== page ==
The study reviewed baseline conditions of the third National Fadama Development Project in Kogi State from beneficiaries’ perspective. The synthesis was based on interview with 100 randomly selected members of adama - users, focus group discussion and official document of the project. Majority (71.0%) of the respondents were males, married (88.0%) with household size of seven persons and with a mean age of 45 years. The study revealed several shortfalls and gaps in the planning, execution and management of the project. The approach of the project though supposedly community driven seems not to have accommodated the priority needs of beneficiaries because the farmers were probably not actively represented in the planning of the project. Fadama beneficiaries did not benefit from the Agricultural Development Program (ADP) Support and Adaptive Research component and the advisory service was not demand responsive as designed to be. Moreover, the strength of the project in terms of resources was more on maintenance/logistics than the actual implementation process at the farmers’ level. The study recommends that development planners should evolve appropriate and stringent measures to ensure effective monitoring and increased involvement of the beneficiaries and other stakeholders in the planning and implementation of development project. The design of project should be flexible to accommodate various geographical peculiarities. Development intervention should be gender sensitive with specific projects and funds for women and the vulnerable.

Open Access Original Research Article

Acreage Response of Cotton in Benin: Macro-level Response and Some Policy Implications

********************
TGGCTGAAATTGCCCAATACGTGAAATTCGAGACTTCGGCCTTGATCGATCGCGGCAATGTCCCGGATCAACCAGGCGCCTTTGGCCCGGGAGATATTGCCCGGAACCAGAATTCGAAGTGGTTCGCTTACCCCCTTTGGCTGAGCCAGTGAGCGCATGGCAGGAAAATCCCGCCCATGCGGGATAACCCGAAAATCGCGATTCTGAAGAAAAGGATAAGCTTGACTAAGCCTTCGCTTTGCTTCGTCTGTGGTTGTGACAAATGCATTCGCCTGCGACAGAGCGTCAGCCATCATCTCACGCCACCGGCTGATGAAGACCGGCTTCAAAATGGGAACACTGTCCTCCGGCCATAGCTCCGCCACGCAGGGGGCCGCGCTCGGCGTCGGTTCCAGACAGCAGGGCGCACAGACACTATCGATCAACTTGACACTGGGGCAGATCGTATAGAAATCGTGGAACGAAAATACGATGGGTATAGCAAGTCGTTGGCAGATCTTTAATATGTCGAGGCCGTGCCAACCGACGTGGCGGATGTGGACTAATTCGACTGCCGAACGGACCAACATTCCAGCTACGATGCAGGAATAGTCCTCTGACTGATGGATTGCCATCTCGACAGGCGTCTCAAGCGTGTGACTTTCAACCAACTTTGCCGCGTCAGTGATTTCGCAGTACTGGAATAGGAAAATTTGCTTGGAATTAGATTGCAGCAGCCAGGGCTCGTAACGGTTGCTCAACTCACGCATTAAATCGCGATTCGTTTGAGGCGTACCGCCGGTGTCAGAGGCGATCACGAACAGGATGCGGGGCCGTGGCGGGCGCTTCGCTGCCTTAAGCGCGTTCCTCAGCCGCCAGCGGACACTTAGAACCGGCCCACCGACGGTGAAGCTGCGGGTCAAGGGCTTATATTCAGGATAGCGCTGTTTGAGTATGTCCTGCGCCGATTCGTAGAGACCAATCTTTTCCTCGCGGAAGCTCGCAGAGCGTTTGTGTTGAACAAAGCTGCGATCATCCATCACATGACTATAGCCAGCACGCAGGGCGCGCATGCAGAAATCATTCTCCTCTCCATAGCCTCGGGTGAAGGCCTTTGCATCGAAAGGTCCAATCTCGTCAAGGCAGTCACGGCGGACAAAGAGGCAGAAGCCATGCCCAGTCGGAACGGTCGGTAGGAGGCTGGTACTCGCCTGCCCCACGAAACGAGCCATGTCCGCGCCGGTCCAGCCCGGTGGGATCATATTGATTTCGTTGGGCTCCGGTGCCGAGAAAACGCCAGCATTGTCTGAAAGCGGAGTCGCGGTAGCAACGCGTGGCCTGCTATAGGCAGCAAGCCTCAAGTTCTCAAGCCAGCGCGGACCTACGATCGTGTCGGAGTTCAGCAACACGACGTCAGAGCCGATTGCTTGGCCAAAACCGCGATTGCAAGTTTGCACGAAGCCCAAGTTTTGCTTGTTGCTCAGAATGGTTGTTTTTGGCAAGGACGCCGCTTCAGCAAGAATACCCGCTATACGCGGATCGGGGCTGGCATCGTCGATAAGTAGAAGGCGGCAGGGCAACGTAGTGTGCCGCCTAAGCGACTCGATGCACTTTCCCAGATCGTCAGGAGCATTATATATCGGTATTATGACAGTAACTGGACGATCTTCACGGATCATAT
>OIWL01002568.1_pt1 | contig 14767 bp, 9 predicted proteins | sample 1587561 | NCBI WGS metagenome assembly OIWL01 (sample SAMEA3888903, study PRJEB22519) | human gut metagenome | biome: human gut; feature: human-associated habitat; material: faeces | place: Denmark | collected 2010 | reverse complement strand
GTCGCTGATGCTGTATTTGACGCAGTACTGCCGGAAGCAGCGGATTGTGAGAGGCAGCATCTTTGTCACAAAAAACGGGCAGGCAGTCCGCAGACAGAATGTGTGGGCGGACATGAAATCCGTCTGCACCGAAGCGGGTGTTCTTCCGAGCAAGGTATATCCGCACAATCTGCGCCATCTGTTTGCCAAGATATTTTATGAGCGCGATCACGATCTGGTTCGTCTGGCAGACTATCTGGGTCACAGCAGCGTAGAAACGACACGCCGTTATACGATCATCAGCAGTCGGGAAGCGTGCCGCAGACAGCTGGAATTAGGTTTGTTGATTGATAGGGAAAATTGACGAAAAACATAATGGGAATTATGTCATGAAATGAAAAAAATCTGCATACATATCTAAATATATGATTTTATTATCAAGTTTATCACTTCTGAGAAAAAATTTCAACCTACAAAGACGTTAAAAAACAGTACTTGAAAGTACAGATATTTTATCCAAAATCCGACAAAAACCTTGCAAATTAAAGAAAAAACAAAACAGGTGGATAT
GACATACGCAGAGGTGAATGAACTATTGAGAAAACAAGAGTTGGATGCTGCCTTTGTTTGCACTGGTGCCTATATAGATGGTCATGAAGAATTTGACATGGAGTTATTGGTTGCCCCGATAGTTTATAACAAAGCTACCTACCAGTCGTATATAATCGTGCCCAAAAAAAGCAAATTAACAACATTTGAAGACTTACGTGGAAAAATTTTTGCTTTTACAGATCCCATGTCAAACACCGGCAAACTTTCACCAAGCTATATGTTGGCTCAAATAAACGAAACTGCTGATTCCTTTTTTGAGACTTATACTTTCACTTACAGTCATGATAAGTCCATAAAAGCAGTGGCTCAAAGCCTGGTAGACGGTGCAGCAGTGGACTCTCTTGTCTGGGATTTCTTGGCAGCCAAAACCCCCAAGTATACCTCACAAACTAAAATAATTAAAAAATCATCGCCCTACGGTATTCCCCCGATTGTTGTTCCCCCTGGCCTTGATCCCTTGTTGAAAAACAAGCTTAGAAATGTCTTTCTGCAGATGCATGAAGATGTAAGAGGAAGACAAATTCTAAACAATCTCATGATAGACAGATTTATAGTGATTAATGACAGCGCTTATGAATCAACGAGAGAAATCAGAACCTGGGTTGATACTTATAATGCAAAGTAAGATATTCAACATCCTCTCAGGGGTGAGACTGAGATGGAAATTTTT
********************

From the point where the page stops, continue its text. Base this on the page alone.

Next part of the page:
Boris Odilon Kounagbè Lokonon

Asian Journal of Agricultural Extension, Economics & Sociology, Page 101-112
DOI: 10.9734/AJAEES/2015/12785

Cotton is very important for the economy and for poverty alleviation in Benin. However, cotton lint production started having a decreasing trend since 2003, and this is due to the decline in cotton acreage. Thus, to help inform policy decisions on how cotton production could be boosted, this study estimated acreage response of cotton by the means of Ordinary Least Squares (OLS) over the period 1971-2011. In this regards, the model is estimated using the Hendry Error Correction Model. The results reveal that, in the long run, cotton acreage depends positively and significantly on the exchange rate, total number of tractor used, and lagged real producer price of cotton seed, and negatively and significantly on lagged producer price of rice paddy. In the short run, cotton acreage is significantly driven by rural population growth, and lagged real producer price of cotton seed, and is negatively influenced by lagged producer price of rice paddy. These results suggest that Benin could improve cotton production by putting in place measures to increase area devoted to cotton production, reduce labor shortages, eliminate inefficiencies in cotton sector management, and promote tractor use. Moreover, the central bank could maintain current exchange rate policy and reinforce it.